sat 31/10/2020

Album: Tanya Donelly and The Parkington Sisters | reviews, news & interviews

Album: Tanya Donelly and The Parkington Sisters

Album: Tanya Donelly and The Parkington Sisters

Classic songs reborn with strings and harmonies

Donelly and friends create a beautiful noise

It’s exciting to come to an album with no preconceptions and no context and find you fall immediately in love with it. Tanya Donelly is probably less well-known in Britain than she deserves to be: she last toured here in 2014 with Throwing Muses, one of two bands she co-founded (the other was The Breeders) before founding and fronting Belly, finally going solo in the mid-'90s.

It’s exciting to come to an album with no preconceptions and no context and find you fall immediately in love with it. Tanya Donelly is probably less well-known in Britain than she deserves to be: she last toured here in 2014 with Throwing Muses, one of two bands she co-founded (the other was The Breeders) before founding and fronting Belly, finally going solo in the mid-'90s.

Stateside she’s more of a name, particularly in the Boston area, and essentially known as a singer-songwriter. She’s no stranger to covers and during lockdown has been laying down a series of modern classics at #bandcamp as a benefit for local clubs and musicians. They are a delight. Now comes Tanya Donelly and The Parkington Sisters, a covers project than actually began18 months or so ago following a chance meeting at a local gig. It’s a keeper, a collection of what Donelly’s called “life-long heavy rotation songs” by songwriters “who impacted on the songwriter I wanted to be”.

The Parkingtons are a strings and harmony group, and very fine indeed. There’s not much info online but they are, apparently, the “daughters of a prog rock musician and a classically trained guitarist and songwriter” who were “raised playing music on picturesque Cape Cod”. Donelly has said they can all “chart on the spot” and “balance technical skill with spontaneity”, bringing to the album “a sound and a confident vision”. Amen to that. They make a beautiful noise.

I’ve certainly had it on rotate, and find there’s not a dud among the nine songs. My favourite, and the standout, is Leonard Cohen’s “Dance Me to the End of Love”. Recorded originally on Various Positions (1984) when Cohen was (outrageously) regarded as a joke, the song was the opener on his 2008 comeback tour gigs, and the version here – fiddles to the fore, delicate piano – would not have disgraced those unforgettable shows. “Different Drum”, written in 1964 by Mike Nesmith, is best known in the Linda Ronstadt and The Stone Poneys version and that’s clearly the inspiration for this cut, introduced by Sarah and Ariel’s precise pizzicato violins and driven by Lydia P’s cello. Donelly’s vocal is less bluesy and more laid-back than Ronstadt’s.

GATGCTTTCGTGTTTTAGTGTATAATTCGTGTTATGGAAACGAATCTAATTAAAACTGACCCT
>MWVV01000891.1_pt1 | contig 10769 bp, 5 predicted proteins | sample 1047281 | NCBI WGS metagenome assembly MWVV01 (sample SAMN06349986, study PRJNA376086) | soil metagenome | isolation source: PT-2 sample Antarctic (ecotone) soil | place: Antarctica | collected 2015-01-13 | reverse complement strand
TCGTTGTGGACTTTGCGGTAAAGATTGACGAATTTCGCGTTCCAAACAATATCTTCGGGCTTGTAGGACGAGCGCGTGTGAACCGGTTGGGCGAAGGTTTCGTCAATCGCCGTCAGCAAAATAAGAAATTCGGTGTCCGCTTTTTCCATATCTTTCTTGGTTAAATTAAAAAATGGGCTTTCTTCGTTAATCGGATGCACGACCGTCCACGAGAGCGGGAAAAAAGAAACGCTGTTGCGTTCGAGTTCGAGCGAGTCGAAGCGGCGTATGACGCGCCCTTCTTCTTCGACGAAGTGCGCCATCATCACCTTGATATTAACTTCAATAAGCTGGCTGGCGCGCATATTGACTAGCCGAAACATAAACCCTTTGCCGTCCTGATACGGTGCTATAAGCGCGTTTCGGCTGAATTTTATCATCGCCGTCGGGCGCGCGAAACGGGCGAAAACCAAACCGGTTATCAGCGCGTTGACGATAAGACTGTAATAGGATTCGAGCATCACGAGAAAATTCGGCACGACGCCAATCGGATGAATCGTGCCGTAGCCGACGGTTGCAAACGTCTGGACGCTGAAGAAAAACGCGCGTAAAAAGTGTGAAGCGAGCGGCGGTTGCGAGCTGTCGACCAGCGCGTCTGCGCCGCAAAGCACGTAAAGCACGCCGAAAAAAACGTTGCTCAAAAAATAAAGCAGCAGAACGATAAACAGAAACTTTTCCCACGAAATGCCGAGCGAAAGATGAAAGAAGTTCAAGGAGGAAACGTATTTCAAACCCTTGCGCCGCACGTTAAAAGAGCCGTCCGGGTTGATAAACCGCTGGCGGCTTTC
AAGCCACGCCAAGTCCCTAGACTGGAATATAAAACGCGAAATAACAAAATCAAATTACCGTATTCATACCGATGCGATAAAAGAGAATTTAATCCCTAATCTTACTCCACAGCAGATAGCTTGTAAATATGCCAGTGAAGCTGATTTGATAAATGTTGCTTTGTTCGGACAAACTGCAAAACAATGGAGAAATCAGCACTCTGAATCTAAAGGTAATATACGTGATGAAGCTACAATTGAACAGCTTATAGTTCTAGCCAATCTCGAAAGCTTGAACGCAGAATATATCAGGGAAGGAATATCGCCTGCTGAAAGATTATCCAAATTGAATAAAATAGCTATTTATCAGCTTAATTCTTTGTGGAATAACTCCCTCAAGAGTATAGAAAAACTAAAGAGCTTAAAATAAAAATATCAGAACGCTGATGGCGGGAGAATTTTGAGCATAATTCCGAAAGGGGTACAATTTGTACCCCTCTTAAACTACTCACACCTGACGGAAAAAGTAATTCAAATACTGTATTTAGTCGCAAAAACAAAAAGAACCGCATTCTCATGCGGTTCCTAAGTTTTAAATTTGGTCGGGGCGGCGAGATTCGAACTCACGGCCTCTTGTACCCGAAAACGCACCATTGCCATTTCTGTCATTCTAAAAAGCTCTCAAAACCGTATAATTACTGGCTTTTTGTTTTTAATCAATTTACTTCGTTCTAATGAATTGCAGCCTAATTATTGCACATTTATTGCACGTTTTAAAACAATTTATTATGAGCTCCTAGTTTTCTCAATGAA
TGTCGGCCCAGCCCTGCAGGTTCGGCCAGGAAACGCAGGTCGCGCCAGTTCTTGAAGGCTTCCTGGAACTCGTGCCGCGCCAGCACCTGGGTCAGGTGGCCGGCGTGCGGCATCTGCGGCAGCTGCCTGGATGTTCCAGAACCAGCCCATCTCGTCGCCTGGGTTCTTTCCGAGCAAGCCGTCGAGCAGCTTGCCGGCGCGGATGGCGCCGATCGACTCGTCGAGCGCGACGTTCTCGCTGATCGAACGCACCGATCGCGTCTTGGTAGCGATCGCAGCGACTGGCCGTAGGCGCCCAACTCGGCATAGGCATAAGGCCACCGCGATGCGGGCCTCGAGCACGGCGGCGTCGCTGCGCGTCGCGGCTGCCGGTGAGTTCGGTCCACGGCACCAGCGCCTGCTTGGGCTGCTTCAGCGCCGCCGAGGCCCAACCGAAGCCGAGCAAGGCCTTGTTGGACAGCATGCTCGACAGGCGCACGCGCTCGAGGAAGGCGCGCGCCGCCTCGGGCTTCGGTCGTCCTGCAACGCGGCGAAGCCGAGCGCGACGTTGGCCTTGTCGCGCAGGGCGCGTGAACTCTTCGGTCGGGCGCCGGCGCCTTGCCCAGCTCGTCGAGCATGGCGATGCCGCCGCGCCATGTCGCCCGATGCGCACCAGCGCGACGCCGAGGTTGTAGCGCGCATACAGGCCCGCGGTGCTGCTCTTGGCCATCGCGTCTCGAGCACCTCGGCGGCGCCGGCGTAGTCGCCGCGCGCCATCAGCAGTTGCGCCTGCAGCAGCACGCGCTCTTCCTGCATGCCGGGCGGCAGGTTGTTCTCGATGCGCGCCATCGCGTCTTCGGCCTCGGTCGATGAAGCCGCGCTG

“Days” is lovely, piano figurations and a syncopated guitar motif giving way to exquisite strings and finally a full-throated ensemble and multi-layered vocals. Though the credits are correct, it’s listed as a Kirsty MacColl cover which would suggest to the unwise that she wrote it – but of course it’s a Ray Davies number, and featured on The Kinks Are the Village Preservation Society 20 years before MacColl picked it up. From Band on the Run, arguably Paul McCartney and Wings’ strongest album, comes “Let Me Roll It”, shorn of its famous echo and with the song’s distinctive guitar riff taken by the violins.

There are also some less obvious choices. “Automatic”, written by Jane Wiedlin and a hit for The Go-Go’s, opens the album, introduced by a sound that could have come from Jimi Hendrix, while “Ocean Rain”, the title track from Echo and the Bunnymen’s 1984 album, is a reminder that there was perhaps more to them than met the ear. The Parkingtons' sound world is glorious.

Tanya Donelly and The Parkington Sisters is a timely outing to lighten the gloom, but I’ve a feeling that, like Trio, which brought together Ronstadt, Emmylou Harris and Dolly Parton, it’s going to prove timeless. I hope there’s a sequel.

A timely outing to lighten the gloom, but I’ve a feeling that it’s going to prove timeless

rating

Editor Rating: 
4
Average: 4 (1 vote)

Explore topics

Share this article

Comments

Actually Donelly toured the UK in 2016 with Belly when they reunited, and again with Belly in 2018 following the release of Dove, the band’s first record in over twenty years.

It’s a great LP. Just one point of info, she toured the U.K. with Belly in 2016 and 2018.

Add comment

newsletter

Get a weekly digest of our critical highlights in your inbox each Thursday!

Simply enter your email address in the box below

View previous newsletters